4. A method according to claim 1, characterized in that said cylindrical ring is formed of a composite material.
5. A method according to claim 1, characterized in that said orifices, which correspond to the predetermined cross-sectional shape of the blades, are cut in a pre-formed cylindrical ring.
6. A method according to claim 3, characterized in that, to form the closed cylindrical ring, orifices that correspond to said predetermined cross-sectional shape of the blades are initially cut in a flat metal strip of predetermined width corresponding to the width of the hub of the wheel, and the metal strip provided with the orifices is then shaped into said closed cylindrical ring.
7. A method according to claim 1, characterized in that, after making the assembly constituted by the blades, by the cylindrical ring, and by the annular rigid metal wire, the blade bases are soldered to the cylindrical ring, and the sealed housing is connected to the cylindrical ring, with only the blade bases and the rigid metal wire being disposed inside the sealed housing in which the hot isostatic compaction operation is performed.
8. A method according to claim 7, characterized in that each of the blade bases is covered with a layer of sealant or with a diffusion barrier layer before the soldering operation is performed.
9. A method according to claim 1, characterized in that the hot isostatic compaction is performed in the sealed housing which surrounds the entire assembly constituted by the blades, by the cylindrical ring, by the rigid metal wire and by the spacers.
10. A method according to claim 1, characterized in that the hot isostatic compaction is performed at a temperature of about 1,000 C. and under a pressure of about 1,000 bars.
11. A method according to claim 1, characterized in that the blades are made of composite materials of the carbon-carbon type or of the carbon-silicon carbide type.
12. A method according to claim 1, characterized in that the metal alloy in powder form used for the hot isostatic compaction is of the same type as the material of the annular rigid metal wire.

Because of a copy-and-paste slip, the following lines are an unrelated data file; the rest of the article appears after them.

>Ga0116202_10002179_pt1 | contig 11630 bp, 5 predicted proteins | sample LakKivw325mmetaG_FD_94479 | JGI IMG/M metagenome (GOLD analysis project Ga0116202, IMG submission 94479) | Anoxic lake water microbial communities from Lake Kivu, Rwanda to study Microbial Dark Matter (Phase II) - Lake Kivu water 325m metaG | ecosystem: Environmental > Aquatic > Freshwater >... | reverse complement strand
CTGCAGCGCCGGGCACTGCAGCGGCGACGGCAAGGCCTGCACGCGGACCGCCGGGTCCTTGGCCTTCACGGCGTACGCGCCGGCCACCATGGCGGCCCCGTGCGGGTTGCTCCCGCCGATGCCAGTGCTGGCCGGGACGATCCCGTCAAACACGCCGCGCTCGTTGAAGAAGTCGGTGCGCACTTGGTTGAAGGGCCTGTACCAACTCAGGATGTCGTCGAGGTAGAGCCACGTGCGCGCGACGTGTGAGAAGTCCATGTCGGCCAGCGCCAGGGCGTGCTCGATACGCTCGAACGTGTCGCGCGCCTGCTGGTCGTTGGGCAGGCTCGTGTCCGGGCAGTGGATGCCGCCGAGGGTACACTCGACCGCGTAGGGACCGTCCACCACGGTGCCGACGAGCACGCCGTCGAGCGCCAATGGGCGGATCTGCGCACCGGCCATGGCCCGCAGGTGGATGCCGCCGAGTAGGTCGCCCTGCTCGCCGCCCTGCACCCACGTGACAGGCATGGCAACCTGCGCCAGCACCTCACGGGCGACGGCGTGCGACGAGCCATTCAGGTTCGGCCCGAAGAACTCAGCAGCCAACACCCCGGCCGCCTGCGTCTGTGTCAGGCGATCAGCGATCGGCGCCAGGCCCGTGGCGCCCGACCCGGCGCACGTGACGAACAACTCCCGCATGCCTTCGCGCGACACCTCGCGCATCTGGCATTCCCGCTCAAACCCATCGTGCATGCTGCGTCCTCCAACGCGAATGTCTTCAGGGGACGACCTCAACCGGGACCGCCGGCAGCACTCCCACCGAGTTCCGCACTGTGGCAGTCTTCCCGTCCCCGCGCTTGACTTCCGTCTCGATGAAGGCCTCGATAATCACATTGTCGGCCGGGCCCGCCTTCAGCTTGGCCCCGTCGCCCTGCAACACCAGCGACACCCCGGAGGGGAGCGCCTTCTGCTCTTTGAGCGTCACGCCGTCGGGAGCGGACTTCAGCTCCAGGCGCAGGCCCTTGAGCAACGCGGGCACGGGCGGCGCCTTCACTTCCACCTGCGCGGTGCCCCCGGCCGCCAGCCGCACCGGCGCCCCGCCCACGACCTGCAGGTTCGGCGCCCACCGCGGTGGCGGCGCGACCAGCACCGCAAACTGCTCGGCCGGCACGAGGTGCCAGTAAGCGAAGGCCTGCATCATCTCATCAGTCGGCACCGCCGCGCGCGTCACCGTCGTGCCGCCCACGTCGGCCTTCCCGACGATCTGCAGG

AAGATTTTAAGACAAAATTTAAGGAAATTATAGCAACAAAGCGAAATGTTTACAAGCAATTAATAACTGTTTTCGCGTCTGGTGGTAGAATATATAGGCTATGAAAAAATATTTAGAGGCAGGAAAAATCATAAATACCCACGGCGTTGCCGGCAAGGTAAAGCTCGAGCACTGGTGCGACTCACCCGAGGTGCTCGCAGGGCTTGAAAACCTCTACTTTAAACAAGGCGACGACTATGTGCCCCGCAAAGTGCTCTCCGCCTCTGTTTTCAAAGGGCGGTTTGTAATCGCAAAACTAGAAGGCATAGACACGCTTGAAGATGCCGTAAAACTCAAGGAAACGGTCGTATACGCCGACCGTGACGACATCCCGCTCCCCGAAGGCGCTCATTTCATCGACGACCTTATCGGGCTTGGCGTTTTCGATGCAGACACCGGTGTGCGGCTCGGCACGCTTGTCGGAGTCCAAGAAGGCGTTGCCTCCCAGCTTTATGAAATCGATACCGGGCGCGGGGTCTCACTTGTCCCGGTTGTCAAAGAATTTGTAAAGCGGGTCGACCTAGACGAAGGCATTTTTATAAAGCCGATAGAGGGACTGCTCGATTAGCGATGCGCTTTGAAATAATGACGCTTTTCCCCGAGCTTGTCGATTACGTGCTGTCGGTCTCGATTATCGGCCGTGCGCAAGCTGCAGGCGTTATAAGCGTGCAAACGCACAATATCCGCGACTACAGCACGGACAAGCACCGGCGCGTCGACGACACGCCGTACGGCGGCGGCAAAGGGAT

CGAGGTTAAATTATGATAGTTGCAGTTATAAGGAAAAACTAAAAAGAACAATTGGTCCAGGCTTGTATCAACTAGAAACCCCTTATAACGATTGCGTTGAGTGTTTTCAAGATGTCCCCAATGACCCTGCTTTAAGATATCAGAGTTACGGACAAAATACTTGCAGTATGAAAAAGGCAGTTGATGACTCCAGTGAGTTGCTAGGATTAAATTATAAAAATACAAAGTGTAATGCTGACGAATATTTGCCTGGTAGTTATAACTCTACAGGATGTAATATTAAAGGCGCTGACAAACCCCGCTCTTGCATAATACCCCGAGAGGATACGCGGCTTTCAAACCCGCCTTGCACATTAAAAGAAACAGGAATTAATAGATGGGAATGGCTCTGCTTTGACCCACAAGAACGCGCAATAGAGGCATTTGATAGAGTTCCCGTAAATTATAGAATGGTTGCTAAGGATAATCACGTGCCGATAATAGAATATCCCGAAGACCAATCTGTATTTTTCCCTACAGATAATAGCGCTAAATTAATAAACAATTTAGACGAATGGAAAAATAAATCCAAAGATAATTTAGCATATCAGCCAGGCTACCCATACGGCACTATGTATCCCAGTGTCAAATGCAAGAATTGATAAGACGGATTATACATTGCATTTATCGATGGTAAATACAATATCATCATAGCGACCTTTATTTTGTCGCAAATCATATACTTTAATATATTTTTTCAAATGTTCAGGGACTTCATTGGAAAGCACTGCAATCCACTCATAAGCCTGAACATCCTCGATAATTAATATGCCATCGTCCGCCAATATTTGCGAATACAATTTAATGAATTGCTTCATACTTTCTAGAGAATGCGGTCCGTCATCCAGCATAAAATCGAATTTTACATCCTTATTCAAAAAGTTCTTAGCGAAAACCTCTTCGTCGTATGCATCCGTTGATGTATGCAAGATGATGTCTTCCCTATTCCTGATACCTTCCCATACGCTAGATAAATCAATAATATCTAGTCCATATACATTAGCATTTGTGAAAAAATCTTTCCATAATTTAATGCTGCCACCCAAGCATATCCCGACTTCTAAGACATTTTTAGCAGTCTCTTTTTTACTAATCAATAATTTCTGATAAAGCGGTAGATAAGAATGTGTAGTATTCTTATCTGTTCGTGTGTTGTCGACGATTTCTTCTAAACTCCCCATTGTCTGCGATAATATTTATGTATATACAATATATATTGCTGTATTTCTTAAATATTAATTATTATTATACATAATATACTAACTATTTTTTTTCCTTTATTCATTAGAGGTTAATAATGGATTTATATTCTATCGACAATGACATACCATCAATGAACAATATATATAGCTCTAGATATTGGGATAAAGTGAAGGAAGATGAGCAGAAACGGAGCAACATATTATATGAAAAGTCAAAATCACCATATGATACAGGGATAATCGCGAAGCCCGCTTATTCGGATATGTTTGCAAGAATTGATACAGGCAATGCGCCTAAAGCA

13. A method according to claim 1, characterized in that the opening in the annular rigid metal wire is slightly wider than the depth of a hole formed in the blade base.
14. A method according to claim 13, characterized in that, in the final position, one of the ends of the annular rigid metal wire is situated substantially half-way into the hole formed in the blade base.
15. A method according to claim 13, characterized in that, in the final position, the two ends of the annular rigid metal wire are situated between two blades.
16. A method according to claim 1, characterized in that the metal alloy in powder form compacted during the hot isostatic compaction is based on nickel, titanium or iron.
17. A method according to claim 1, characterized in that the sealed housing is formed of a back-forming first metal part and of a cover-forming second metal part, the two parts being welded together, and in that the hot isostatic compaction is performed via one of said first and second metal parts.
18. A method according to claim 1, characterized in that a specific protective layer is deposited on each blade head over the portion that projects from the cylindrical ring, so as to provide the projecting portion of the blade head with protection against oxidation and attack from aggressive media.
19. A one-piece turbine wheel of heterogeneous composition, the turbine wheel having blades made of a ceramic or composite material and inserted into a metal hub, said turbine wheel being characterized in that each of the blades has an essentially right cylindrical shape with a cross-section defining a predetermined non-circular shape, and includes a blade base embedded in the metal hub and provided with a hole that extends essentially perpendicular to the axis of the blade, a metal member embedded in the hub passing through the holes in the various the blade bases, the blade bases, the metal member, and the metal hub being integrally formed by hot isostatic compaction.
20. A turbine wheel according to claim 19, as used in the field of aeronautical or space engineering.